3. The argument urged by the learned counsel for the applicant is that although an order of eviction is not a decree, but the Rent Controller has the power to adopt a known procedure in a matter like this and he, therefore, proceeded to consider the respondent's application for setting aside the ex parte ejectment order against her In the wake of the provisions for setting aside ex parte decrees in the Code of Civil Procedure. So he referred himself to Article 123 of the Limitation Act. 1963, which Article provides a limitation of thirty days 'to set aside a decree passed ex parte or to rehear an appeal decreedor heard ex parte', and the starting point of limitation given is 'the date of the decree or, where the summons or notice was not duly served, when the applicant had knowledge of the decree.' The Explanation to this Article says: 'For the purpose of this article, substituted service under Rule 20 of Order 5 of the Code of Civil Procedure, 1908, shall not be deemed to be due service.'

The Rent Controller took the Explanation into consideration and was of the opinion that there was no due service on the respondent. So he set aside the eviction order made against her. The learned counsel points out that the Explanation starts with the words: 'For the purpose of this article,' and contends that this Explanation only applies where Article 123 of the Limitation Act, 1963, applies and not to any other case. He refers to Sub-rule (2) of Rule 20 of Order 5, which says that 'Service substituted by order of the Court shall be as effectual as if it had been made on the defendant personally,' and contends that once substituted service under Rule 20 of Order 5 is made, it is as effective as service personally and non-appearance in spite of such service would justify an ex parte order against the party so served and it will not be open to the party to say that it was not duly served, because Sub-rule (2) of Rule 20 of Order 5 says specifically that such service is equivalent to personal service on the party concerned. If the approach of the Rent Controller was accepted, Sub-rule (2) of Rule 20 of Order 5 will be rendered nugatory by reason of the Explanation to Article 123 of Limitation Act. 1963.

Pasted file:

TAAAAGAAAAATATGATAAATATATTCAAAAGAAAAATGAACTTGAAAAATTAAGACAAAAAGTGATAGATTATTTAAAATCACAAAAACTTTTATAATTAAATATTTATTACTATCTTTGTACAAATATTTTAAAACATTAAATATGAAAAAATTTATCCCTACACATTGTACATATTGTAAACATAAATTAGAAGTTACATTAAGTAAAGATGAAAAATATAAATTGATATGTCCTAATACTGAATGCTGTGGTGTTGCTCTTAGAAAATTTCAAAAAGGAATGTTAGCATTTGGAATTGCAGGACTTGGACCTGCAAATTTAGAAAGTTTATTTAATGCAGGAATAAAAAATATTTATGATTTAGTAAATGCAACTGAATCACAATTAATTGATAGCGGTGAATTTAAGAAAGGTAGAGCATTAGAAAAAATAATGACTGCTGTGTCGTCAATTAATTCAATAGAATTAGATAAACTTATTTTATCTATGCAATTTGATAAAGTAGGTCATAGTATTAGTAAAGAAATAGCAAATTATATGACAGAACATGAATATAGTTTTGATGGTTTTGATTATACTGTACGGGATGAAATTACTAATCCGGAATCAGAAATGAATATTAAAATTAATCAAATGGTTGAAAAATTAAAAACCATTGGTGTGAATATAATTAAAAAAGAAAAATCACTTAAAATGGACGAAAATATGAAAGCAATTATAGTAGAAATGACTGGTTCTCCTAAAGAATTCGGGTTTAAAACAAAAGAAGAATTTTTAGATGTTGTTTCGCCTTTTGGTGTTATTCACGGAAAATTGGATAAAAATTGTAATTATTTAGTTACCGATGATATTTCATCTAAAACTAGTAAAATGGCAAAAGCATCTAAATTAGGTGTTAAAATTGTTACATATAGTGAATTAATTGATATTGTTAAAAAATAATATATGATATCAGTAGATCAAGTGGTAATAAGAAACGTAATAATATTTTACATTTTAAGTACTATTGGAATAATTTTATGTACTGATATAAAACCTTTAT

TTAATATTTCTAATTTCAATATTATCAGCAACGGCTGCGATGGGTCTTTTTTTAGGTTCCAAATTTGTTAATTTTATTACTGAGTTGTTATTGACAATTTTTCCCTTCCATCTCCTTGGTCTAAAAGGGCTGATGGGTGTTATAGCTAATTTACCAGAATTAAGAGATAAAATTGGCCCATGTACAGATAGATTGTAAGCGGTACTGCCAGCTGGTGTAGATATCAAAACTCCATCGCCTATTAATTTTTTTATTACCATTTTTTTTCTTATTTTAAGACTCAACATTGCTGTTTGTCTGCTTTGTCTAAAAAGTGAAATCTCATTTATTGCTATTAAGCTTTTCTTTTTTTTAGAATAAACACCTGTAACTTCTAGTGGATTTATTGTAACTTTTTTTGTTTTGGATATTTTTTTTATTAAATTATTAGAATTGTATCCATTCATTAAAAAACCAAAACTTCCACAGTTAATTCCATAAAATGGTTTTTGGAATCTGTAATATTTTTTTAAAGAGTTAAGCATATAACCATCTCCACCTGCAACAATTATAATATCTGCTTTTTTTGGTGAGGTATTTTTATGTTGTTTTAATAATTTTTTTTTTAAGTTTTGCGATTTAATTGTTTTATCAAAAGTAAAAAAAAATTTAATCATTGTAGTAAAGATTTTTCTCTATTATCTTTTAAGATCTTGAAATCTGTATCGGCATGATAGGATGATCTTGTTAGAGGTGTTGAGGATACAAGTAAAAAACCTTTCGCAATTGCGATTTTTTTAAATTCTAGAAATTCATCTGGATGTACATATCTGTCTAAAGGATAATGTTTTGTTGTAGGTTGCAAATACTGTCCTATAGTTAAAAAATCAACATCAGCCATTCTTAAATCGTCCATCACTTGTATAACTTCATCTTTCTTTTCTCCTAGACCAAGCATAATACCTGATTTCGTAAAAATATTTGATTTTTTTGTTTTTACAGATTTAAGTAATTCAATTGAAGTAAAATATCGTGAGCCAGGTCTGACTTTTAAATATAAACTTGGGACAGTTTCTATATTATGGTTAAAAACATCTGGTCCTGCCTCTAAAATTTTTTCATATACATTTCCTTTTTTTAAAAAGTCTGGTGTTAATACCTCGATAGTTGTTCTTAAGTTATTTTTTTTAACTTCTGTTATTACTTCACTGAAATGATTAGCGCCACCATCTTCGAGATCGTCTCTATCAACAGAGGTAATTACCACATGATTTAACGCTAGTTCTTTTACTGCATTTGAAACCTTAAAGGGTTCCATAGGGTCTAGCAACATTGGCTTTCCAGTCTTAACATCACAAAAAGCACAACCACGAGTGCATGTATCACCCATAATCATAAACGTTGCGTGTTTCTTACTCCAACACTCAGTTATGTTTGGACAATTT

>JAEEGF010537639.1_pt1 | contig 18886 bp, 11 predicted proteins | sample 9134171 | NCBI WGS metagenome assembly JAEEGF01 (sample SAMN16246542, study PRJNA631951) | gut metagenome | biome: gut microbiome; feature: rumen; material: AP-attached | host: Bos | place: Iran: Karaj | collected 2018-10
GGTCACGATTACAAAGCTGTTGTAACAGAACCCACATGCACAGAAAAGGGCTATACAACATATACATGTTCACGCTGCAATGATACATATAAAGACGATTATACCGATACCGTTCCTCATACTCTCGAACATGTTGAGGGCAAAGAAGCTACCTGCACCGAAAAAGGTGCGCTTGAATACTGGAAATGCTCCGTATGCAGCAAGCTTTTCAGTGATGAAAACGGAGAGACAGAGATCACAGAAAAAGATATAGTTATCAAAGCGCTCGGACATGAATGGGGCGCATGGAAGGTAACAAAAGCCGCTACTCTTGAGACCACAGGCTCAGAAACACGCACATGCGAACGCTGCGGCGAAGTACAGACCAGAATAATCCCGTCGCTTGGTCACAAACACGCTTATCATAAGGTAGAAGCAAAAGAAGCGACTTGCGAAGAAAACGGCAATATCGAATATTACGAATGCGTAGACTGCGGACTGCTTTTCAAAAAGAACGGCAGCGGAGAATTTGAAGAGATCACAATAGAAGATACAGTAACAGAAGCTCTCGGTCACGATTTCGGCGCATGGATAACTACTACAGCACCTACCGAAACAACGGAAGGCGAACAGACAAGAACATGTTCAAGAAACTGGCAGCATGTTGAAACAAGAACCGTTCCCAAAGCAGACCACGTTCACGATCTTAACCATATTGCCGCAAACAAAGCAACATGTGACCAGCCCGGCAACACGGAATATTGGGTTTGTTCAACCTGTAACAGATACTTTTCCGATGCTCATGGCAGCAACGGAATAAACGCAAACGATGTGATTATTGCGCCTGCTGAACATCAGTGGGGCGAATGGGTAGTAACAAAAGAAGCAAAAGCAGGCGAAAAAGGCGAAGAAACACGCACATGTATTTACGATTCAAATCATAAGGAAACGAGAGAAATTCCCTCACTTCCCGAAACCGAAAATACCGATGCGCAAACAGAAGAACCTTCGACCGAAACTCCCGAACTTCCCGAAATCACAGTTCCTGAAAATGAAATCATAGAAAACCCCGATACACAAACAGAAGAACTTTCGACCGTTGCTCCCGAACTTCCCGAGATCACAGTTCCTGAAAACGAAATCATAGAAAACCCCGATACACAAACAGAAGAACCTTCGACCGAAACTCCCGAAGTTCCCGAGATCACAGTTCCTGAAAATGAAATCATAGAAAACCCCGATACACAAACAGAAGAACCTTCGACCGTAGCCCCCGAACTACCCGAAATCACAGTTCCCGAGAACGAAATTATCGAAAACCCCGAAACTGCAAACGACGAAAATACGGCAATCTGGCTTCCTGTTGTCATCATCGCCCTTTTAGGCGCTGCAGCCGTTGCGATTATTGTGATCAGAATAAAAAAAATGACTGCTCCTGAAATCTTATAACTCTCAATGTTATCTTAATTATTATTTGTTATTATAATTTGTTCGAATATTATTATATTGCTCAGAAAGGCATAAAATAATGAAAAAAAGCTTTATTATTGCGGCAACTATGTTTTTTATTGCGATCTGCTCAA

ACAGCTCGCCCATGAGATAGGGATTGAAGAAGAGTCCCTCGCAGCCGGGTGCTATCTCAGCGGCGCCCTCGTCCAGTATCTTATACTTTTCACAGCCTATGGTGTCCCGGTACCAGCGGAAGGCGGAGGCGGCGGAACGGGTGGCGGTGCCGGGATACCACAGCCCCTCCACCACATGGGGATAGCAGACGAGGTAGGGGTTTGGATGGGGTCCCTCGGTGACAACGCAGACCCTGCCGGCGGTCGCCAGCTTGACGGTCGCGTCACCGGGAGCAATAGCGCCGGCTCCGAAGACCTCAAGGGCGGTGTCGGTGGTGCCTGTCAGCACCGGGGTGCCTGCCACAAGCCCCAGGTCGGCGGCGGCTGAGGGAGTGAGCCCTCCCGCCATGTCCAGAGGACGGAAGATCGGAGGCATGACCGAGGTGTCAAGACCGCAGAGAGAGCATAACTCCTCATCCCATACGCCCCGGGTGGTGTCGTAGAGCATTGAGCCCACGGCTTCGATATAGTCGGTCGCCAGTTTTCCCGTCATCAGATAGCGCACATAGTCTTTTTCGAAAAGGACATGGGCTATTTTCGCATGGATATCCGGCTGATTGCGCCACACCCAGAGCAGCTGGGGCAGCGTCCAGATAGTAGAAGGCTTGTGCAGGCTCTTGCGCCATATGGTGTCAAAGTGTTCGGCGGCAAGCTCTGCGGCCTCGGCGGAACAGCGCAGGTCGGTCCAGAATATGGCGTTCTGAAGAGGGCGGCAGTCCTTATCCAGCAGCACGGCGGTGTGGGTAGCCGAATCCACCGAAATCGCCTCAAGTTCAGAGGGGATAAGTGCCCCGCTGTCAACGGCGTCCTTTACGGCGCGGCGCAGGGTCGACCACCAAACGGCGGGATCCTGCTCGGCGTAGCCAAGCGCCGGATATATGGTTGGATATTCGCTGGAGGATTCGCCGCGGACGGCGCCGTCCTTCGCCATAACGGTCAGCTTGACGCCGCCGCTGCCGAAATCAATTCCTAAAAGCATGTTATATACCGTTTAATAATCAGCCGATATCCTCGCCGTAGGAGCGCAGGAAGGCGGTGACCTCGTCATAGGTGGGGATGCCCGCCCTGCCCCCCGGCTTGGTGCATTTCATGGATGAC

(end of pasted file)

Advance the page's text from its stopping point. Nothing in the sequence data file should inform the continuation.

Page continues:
The two provisions have to be so read as to avoid any conflict, and it is Immediately apparent that the Explanation to Article 123, on its very words, has to be confined to that Article alone and for the purpose of limitation an ex parte decree can be set aside within thirty days from its date, but, where there has been no due service, within thirty days from the knowledge of the decree. In the case of substituted service under Rule 20 of Order 5 it would not ordinarily be open to the party served under that rule to say that there was no due service, because Sub-rule (2) of Rule 20 of Order 5 savs specifically that such substituted service shall be as effectual as personal service. It is the rigour of this sub-rule which the Explanation to Article 123 is meant to meet, but only for the purpose of enabling the person against whom an ex parte decree has been passed to make an application to have the decree set aside.

Once he Is permitted to make an application for setting aside a decree in spite of service under Rule 20 of Order 5 themerit of the matter still remains for him to meet, that is to say it still remains for him to prove that he was not duly served. If he fails in that, then while his application shall have been made within time but he would fail on the merit of his application. So the Explanation to Article 123 does not either abrogate in any way Sub-rule (2) of Rule 20 of Order 5 or operate as a limitation of any kind of that sub-rule. The Rent Controller was, therefore, wrong in reading the Explanation to Article 123 as something which is either a substitute for Sub-rule (2) of Rule 20 of Order 5 or operates as a limitation of that sub-rule. On this approach the order of the Rent Controller cannot be maintained.

4. In consequence the order of the Rent Controller is set aside and the case is remitted back to him for the application of the respondent to have the ex parte eviction order set aside, tried and disposed of on merits. There is no order in regard to costs in this application.

5. The parties, through their counsel, are directed to appear before the Rent Controller on December 9, 1968.